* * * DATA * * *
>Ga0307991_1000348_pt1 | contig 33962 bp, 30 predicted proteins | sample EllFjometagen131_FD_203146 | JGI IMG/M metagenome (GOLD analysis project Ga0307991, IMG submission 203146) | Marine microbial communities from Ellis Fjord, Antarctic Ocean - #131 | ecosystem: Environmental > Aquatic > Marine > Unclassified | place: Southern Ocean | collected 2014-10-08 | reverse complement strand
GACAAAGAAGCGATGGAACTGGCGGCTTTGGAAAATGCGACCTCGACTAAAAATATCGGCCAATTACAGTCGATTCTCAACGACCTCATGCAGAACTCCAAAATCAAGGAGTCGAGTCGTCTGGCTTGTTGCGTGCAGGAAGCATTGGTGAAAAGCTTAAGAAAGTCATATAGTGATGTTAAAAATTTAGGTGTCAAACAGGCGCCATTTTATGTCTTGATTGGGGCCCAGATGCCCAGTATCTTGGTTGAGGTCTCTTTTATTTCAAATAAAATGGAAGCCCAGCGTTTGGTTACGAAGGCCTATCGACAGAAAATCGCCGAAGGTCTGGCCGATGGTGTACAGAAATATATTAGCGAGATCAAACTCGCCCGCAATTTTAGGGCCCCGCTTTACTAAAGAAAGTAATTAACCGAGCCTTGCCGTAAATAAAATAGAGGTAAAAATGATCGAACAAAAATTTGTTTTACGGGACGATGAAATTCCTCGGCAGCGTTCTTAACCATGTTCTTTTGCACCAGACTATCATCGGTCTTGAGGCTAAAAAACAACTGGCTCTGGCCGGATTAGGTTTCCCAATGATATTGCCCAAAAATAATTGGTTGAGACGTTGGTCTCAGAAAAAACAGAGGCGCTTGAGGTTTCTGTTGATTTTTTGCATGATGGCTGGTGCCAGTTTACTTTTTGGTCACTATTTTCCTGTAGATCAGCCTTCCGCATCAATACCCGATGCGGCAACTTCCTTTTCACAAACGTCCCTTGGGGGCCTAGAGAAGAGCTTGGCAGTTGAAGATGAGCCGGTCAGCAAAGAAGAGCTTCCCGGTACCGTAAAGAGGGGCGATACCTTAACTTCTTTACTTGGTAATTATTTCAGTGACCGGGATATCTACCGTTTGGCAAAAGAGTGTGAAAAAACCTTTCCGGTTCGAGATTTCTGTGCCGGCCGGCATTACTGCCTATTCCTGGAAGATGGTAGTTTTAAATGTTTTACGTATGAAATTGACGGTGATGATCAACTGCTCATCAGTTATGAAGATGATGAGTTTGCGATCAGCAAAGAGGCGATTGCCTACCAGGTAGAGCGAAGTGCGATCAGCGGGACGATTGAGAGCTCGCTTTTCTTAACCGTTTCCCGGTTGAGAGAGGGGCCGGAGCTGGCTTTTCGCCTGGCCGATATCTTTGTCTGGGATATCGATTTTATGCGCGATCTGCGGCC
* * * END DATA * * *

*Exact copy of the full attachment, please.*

>Ga0307991_1000348_pt1 | contig 33962 bp, 30 predicted proteins | sample EllFjometagen131_FD_203146 | JGI IMG/M metagenome (GOLD analysis project Ga0307991, IMG submission 203146) | Marine microbial communities from Ellis Fjord, Antarctic Ocean - #131 | ecosystem: Environmental > Aquatic > Marine > Unclassified | place: Southern Ocean | collected 2014-10-08 | reverse complement strand
GACAAAGAAGCGATGGAACTGGCGGCTTTGGAAAATGCGACCTCGACTAAAAATATCGGCCAATTACAGTCGATTCTCAACGACCTCATGCAGAACTCCAAAATCAAGGAGTCGAGTCGTCTGGCTTGTTGCGTGCAGGAAGCATTGGTGAAAAGCTTAAGAAAGTCATATAGTGATGTTAAAAATTTAGGTGTCAAACAGGCGCCATTTTATGTCTTGATTGGGGCCCAGATGCCCAGTATCTTGGTTGAGGTCTCTTTTATTTCAAATAAAATGGAAGCCCAGCGTTTGGTTACGAAGGCCTATCGACAGAAAATCGCCGAAGGTCTGGCCGATGGTGTACAGAAATATATTAGCGAGATCAAACTCGCCCGCAATTTTAGGGCCCCGCTTTACTAAAGAAAGTAATTAACCGAGCCTTGCCGTAAATAAAATAGAGGTAAAAATGATCGAACAAAAATTTGTTTTACGGGACGATGAAATTCCTCGGCAGCGTTCTTAACCATGTTCTTTTGCACCAGACTATCATCGGTCTTGAGGCTAAAAAACAACTGGCTCTGGCCGGATTAGGTTTCCCAATGATATTGCCCAAAAATAATTGGTTGAGACGTTGGTCTCAGAAAAAACAGAGGCGCTTGAGGTTTCTGTTGATTTTTTGCATGATGGCTGGTGCCAGTTTACTTTTTGGTCACTATTTTCCTGTAGATCAGCCTTCCGCATCAATACCCGATGCGGCAACTTCCTTTTCACAAACGTCCCTTGGGGGCCTAGAGAAGAGCTTGGCAGTTGAAGATGAGCCGGTCAGCAAAGAAGAGCTTCCCGGTACCGTAAAGAGGGGCGATACCTTAACTTCTTTACTTGGTAATTATTTCAGTGACCGGGATATCTACCGTTTGGCAAAAGAGTGTGAAAAAACCTTTCCGGTTCGAGATTTCTGTGCCGGCCGGCATTACTGCCTATTCCTGGAAGATGGTAGTTTTAAATGTTTTACGTATGAAATTGACGGTGATGATCAACTGCTCATCAGTTATGAAGATGATGAGTTTGCGATCAGCAAAGAGGCGATTGCCTACCAGGTAGAGCGAAGTGCGATCAGCGGGACGATTGAGAGCTCGCTTTTCTTAACCGTTTCCCGGTTGAGAGAGGGGCCGGAGCTGGCTTTTCGCCTGGCCGATATCTTTGTCTGGGATATCGATTTTATGCGCGATCTGCGGCC